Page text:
I recently described the infamous 'Black Hole' in the MoD accounts as an illusion cleverly manipulated to deceive the British taxpayers. On Tuesday last week, only seven months after taking office, the Defence Secretary, Mr Philip Hammond, confirmed this with the announcement that he had not only filled the £38 billion 'hole' – he had another £2 billion spare.
This is not his first miracle. Within a few days of taking office he discovered that the supposedly insolvent MoD had £560 million unused in a budget intended to finance the advice of external consultants. This half billion is understood to be real money that was there, waiting to be found – but a total of £40 billion, £40,000,000,000? Surely not.
The truth is that the missing £38 billion, conveniently ascribed to the 'mismanagement' of the MoD under Mr Gordon Brown, mesmerised the public into accepting there was no alternative to decommissioning warships, selling very cheaply aircraft that had just been expensively upgraded, discharging recently trained pilots, and destroying ancient regiments.
The money to be 'saved' by this vandalism then became available for Mr Cameron's ideas of 'soft power' which, in brief, is to be his way of defending our nation and our interests by giving money to those countries whose citizens might be tempted to do us harm. This 21st-century Danegeld is to be used, for example, to finance women's education in countries such as Somalia and Pakistan so that they will turn their sons away from recruitment for terrorist attacks in London.
Very quickly after Mr Hammond's statement in Parliament, posts were appearing on the Internet questioning the nature of a £38 billion 'hole' that could be filled so quickly and, following the blog, accusing ministers of deliberately misleading the public. One signed by 'Cassandra' was typical – it opened with this:
'As is usual with this most dishonest of regimes the truth is hidden behind a web of lies; the supposed black hole was in fact a sneaky wheeze to get the public to accept the plan to smash our armed forces and reform the bits into part of the EU armed forces.'
But it is not necessary to accept theories of a European Union conspiracy to recognise the immense damage inflicted on our defensive abilities when our Armed Forces are allowed to sink in size below their critical mass.
So what was the 'black hole' that has now disappeared? For a long time no one knew, perhaps because the MoD's accounts were in such a mess (as the National Audit Office and two Parliamentary Select Committees have stated) that it was very difficult to see what precisely was happening to the Defence budget. But now we have been told, by the man who has filled in the 'hole' of £38 billion, that whatever it was it was created by 'Labour's fiscal incontinence' (does that mean financial prodigality?), and that a 'yawning black hole' had been left by Labour's equipment programme.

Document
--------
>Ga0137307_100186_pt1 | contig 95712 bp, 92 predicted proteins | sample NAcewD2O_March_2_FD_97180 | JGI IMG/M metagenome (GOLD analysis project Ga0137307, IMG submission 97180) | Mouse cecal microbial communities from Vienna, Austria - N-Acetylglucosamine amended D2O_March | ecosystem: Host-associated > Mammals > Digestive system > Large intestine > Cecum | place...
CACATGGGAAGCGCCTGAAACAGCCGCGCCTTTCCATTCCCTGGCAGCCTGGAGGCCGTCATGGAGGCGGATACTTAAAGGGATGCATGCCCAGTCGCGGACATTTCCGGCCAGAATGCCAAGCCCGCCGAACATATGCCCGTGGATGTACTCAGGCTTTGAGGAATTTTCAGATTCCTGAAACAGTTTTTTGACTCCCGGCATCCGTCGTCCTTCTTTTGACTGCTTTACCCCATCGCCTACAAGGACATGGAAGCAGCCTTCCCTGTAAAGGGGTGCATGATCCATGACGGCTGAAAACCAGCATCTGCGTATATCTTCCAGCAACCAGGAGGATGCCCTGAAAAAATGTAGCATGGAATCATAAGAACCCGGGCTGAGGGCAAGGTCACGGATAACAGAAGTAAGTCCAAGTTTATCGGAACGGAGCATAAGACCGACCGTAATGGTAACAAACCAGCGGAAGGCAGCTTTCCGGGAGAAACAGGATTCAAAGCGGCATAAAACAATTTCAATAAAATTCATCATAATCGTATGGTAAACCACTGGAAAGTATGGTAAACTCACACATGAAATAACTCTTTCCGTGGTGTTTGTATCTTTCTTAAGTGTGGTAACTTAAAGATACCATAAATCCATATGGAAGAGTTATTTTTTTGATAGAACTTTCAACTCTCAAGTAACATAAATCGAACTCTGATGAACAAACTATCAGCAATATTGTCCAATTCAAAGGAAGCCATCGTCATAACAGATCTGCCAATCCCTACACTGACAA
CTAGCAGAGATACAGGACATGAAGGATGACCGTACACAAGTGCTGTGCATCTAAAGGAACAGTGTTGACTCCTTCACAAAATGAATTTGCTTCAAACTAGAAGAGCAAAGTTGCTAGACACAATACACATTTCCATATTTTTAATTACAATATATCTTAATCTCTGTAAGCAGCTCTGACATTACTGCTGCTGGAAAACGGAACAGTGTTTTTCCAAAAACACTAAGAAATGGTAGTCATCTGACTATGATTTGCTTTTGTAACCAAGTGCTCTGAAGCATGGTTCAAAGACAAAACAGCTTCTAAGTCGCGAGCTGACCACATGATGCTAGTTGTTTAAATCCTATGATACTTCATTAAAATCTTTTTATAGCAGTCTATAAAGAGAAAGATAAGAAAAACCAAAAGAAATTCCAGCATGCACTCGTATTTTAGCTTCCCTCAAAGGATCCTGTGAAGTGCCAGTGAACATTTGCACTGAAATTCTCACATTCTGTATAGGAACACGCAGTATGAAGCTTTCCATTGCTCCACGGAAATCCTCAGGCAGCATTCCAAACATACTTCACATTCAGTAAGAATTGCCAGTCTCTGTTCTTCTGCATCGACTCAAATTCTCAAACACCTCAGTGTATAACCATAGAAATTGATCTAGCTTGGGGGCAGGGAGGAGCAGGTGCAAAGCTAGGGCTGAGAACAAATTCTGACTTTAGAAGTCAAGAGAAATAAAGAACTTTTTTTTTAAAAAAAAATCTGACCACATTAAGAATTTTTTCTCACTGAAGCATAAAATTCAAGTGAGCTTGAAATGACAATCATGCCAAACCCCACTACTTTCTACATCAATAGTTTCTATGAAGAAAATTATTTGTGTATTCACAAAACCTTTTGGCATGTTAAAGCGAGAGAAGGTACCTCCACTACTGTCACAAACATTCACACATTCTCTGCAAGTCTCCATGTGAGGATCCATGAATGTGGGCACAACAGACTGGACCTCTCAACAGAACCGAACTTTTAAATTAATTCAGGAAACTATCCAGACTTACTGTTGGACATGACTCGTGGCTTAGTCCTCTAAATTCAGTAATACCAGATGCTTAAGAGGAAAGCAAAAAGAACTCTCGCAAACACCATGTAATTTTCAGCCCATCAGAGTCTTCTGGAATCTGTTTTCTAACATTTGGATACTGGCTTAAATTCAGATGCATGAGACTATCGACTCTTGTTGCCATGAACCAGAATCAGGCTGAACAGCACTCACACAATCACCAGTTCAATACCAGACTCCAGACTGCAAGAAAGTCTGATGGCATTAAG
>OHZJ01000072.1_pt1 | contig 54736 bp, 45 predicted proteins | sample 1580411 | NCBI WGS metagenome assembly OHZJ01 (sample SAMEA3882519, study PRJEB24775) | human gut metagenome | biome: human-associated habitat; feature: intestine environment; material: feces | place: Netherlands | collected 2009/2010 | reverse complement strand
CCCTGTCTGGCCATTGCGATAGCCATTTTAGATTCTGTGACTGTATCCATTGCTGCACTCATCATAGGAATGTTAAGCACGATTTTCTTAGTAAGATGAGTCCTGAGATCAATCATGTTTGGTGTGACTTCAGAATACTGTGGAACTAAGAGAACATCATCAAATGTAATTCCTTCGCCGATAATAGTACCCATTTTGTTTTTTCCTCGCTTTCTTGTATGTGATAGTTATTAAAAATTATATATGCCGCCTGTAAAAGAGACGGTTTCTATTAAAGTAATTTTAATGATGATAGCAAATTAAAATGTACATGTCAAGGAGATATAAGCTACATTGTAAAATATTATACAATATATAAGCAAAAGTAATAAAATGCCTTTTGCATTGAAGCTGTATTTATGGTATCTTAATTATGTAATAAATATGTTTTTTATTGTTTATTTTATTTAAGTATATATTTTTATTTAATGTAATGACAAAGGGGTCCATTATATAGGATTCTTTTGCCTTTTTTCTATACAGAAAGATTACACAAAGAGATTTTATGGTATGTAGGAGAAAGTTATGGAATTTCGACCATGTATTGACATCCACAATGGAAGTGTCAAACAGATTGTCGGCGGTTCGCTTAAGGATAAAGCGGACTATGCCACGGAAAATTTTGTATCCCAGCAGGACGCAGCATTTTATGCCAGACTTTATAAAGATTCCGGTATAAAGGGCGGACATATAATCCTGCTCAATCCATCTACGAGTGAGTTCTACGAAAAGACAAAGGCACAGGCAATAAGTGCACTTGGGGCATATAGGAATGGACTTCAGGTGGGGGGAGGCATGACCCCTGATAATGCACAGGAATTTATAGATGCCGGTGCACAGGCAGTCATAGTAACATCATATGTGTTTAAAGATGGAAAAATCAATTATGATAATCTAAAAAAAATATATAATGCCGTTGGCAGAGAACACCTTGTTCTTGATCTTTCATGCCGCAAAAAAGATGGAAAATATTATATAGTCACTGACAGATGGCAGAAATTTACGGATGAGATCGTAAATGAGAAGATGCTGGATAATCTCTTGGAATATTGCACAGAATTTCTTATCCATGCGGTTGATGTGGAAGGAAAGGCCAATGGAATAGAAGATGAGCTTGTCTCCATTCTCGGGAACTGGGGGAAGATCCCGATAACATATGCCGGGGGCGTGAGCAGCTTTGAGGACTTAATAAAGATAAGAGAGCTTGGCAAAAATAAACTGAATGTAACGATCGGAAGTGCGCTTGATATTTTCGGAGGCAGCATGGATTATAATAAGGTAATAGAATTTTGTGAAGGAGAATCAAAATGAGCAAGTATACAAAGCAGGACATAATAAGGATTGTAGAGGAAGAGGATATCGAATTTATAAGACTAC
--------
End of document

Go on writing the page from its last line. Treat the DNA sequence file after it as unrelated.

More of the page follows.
What Mr Hammond was implying is that orders had been placed for equipment for which no funds had been allocated. What equipment might this be? He gave us examples.
First, 'two 65,000 tonnes carriers, three times the size of a typical STOVL carrier' (such as the three STOVL carriers, of which HMS Ark Royal was the most famous, we already had and are now to lose for reasons most analysts cannot fathom).
Second, 'the unfunded Trident commitment'! Until that weird moment last Tuesday no one outside the secret Mad Hatter's world of MoD finance knew or even suspected that Trident was in the Black Hole. Perhaps Mr Hammond had not intended to confess this, and the revelation slipped out when answering a question from his predecessor, Mr Fox, who stated that he had inherited from Labour 'a commitment to the replacement of the Trident programme that had no funding line whatsoever.'
Third (aimed at Mr Brown), the '22 Chinook helicopters that the former Prime Minister famously announced but then forgot to fund'. (The present Prime Minister also has promised Chinooks, greatly needed by the troops in Afghanistan, but intends to withdraw the troops before the Chinooks will arrive there.)
Does this make sense? Well, when the MoD twelve months ago released the likely cost of the Trident replacement programme, the Defence Secretary, then Mr Fox, suggested that by the time the new submarines were built the figure would have doubled even before the price of the warheads, the lease fees for the missiles, and all the running costs were included. It would have doubled, he said, to £25 billion.
So with the unfunded Trident replacement programme at £25 billion, and the unfunded increase in the carrier programme at £7 billion, and the Joint Strike Fighter F-35 aircraft which could not be funded because no one knew, and still no one knows, the price, we may have the notional constituents of the Black Hole which the Defence Secretary has filled, but he has not told us where he found the money to do this. So was it a 'loaves-and-fishes' miracle? (end of excerpt)
Click here for the full story, on the Daily Mail website.